Next Up: Wreaths! I've been really excited about making wreaths and garland this year.
Step One: Gather a grocery bag of greens from your backyard (or from someone who has greens in their yard). We inherited a gorgeous blue spruce in our new backyard. I think that was my entire inspiration for making my own wreath this year. Blue spruce happens to hurt your hands a fair amount, I found out.
Step Two: Find a nice place to work and gather all your supplies. Needed: the grocery bag of greens, either a wreath frame or a wire coat hanger for bending into a frame, florist wire/paddle wire (got this for $1.99 at Michael's), a wire cutter, any embellishments you'd like for your wreath. I chose a clip on fake poinsettia and some soft colored Christmas tree ornaments.
Step Three: If you choose to use the coat hanger, you'll need to unbend it from it's hanger form and bend it into a circle. This proved to be the hardest part for me. I used pliers to bend the ends and hook them together to complete the circle.
Step Four: Attach (wrap around the form several times) the paddle wire to the frame.
Step Five: Grab a handful of branches cut into about 6 inch lengths. Use the paddle wire to wrap around the top of the branches several times to attach the branches to the form. Try to pull the wire tight so that the wreath is secure. Repeat this procedure again and again (and again) all round the circle. The closer together you bind the greenery, the fuller the wreath will look. Also, if you bought a form instead of using a coat hanger, your wreath will naturally be fuller since the frame has more than one wire going around. Keep your branches all facing the same direction.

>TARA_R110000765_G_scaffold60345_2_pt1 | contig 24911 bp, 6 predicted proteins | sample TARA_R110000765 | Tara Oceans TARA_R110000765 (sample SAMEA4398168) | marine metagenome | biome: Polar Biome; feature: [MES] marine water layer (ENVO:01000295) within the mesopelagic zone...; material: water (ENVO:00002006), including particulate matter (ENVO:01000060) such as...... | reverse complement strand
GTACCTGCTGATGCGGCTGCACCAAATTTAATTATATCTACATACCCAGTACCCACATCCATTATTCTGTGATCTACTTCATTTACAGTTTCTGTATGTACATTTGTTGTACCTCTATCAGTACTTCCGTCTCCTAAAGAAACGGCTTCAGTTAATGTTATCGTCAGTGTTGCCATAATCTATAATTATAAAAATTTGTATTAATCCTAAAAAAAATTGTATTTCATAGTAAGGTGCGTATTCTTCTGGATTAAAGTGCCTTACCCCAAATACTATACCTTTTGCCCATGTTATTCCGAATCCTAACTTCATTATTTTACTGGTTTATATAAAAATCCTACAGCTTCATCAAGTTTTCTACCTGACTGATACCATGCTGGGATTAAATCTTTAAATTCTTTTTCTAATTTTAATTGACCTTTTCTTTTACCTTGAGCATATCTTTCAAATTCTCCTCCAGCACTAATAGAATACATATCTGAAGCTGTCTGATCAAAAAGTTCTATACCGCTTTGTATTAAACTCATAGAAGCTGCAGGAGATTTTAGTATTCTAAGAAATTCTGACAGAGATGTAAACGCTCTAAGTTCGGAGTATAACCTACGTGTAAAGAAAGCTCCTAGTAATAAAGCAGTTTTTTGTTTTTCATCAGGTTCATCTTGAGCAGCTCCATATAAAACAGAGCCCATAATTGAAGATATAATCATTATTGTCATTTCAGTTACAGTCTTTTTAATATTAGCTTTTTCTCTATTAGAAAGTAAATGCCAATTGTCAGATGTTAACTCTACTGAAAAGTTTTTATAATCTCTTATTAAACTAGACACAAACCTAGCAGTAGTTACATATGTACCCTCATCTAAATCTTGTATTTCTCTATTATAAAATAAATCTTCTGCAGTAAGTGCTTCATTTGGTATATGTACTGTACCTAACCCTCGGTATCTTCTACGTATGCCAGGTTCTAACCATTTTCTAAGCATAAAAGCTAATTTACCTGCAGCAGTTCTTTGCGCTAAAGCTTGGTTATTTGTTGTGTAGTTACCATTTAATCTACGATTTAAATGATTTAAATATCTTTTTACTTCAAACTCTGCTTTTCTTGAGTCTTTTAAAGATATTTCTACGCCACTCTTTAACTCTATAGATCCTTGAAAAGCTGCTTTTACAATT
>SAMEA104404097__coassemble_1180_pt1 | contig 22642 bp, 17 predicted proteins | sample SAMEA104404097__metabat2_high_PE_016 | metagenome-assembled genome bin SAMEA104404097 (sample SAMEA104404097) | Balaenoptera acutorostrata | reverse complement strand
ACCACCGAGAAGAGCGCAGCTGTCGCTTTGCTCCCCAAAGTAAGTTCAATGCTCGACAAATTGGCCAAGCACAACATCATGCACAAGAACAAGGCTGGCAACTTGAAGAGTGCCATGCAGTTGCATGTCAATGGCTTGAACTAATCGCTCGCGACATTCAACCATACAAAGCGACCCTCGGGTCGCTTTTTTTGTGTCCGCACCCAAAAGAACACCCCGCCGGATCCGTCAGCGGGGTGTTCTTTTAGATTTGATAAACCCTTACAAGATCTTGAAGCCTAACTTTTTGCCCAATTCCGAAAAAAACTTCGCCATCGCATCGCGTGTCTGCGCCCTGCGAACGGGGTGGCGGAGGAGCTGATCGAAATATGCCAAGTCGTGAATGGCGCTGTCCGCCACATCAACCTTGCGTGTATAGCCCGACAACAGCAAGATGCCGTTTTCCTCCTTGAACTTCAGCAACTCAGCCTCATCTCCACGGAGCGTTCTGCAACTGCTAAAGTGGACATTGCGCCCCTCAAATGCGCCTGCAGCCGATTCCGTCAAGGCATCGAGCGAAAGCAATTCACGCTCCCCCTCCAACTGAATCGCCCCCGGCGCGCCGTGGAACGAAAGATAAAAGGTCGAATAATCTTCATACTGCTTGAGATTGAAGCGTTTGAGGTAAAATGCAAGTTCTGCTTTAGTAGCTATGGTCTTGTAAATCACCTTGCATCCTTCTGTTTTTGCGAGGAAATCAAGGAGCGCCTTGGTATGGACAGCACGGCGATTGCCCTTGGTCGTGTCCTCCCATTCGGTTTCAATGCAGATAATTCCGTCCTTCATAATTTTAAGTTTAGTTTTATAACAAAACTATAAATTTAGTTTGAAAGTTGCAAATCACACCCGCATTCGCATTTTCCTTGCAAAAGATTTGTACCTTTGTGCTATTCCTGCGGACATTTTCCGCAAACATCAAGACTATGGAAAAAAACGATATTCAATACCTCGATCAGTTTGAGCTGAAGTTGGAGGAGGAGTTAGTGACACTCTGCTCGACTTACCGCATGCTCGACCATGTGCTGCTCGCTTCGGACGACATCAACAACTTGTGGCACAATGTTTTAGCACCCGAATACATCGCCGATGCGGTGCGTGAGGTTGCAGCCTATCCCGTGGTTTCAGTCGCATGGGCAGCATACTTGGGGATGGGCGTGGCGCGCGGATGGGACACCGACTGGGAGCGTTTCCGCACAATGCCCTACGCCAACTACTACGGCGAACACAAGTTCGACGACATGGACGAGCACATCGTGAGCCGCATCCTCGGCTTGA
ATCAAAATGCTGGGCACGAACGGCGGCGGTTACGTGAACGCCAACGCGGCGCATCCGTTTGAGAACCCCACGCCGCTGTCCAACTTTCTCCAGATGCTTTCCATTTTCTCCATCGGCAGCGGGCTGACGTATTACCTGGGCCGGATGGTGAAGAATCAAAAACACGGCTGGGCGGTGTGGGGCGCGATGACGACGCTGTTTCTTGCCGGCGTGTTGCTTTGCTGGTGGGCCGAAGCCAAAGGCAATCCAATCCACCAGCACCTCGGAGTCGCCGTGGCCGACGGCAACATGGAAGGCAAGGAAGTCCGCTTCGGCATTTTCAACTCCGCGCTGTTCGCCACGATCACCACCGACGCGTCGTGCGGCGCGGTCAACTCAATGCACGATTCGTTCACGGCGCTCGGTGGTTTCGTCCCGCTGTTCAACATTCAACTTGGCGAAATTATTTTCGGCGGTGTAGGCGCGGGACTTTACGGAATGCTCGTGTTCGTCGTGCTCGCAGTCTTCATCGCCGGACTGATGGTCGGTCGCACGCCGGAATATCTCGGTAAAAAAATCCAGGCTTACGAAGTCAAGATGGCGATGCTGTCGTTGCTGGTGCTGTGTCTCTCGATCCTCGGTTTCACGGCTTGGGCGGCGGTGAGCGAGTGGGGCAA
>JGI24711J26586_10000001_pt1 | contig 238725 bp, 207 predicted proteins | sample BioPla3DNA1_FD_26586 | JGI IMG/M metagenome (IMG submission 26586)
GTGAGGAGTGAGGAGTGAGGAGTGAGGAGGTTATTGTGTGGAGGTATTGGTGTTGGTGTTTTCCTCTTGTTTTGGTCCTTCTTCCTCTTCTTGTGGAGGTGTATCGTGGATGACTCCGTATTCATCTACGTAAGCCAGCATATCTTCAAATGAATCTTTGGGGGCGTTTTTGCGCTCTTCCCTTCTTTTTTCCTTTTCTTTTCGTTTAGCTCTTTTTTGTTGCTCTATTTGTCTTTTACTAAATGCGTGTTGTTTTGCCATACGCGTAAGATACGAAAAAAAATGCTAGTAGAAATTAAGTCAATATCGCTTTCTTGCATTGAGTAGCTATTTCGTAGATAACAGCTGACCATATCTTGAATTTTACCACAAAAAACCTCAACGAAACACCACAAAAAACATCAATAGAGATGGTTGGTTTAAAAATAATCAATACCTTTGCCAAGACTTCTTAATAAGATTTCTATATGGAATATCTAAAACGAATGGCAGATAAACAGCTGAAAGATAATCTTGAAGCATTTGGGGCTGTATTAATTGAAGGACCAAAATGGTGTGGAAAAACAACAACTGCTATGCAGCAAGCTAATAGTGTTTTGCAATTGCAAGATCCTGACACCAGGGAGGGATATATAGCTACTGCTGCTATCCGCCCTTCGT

Step Six: After you've finished attaching your greenery, cut the wire and wrap the leftover around the wreath tightly several times.
Step Seven: Lay the wreath on the table and survey to find any bare spots: fill those spots in with more greenery, either the same kind you used before, or a different kind of leaf to add some depth.
Step Eight: Garnish the wreath. I clipped my poinsettia on and then strung the 4 Christmas tree ornaments onto a length of paddle wire, then I wrapped both ends of the paddle wire tightly around the wreath. I used soft pinks, purples, silvers and white for my embellishments because the color of the blue spruce seemed to lend itself more to softness.
Step Nine: Ad a bow to the top if you'd like. You can use the bow/ribbon to hang the wreath if you'd like. Our door already has a hook on it, so I skipped the ribbon. Also, I had bought bright red ribbon at Costco and it didn't match the embellishments I ended up picking.
Time Investment: This project took about half an hour once I had gathered all the supplies. I gathered the greens a couple days ahead of time from my own backyard and that only took me another ten minutes.
I am mostly happy with the results of my wreath. It cost me $1.99 for the whole spool of paddle wire, and I did not use very much of it. The embellishments cost $6 and I can save them to use again another year. I used a coat hanger from my closet. I think it would have cost me around $35 to buy this wreath. I wish that it was a little bigger and a little fuller. But next time around I'll do better. I think next year I'll invest in a frame and then it will be easier to make it fuller. And I can save the frame and use it from year to year.
Here's our little helper. While the rest of the family worked together to make multi-grain waffles with pecans and chocolate chips this morning, she emptied out as many cupboards as she could and climbed in.
Happy Holidays and Happy Wreath Making!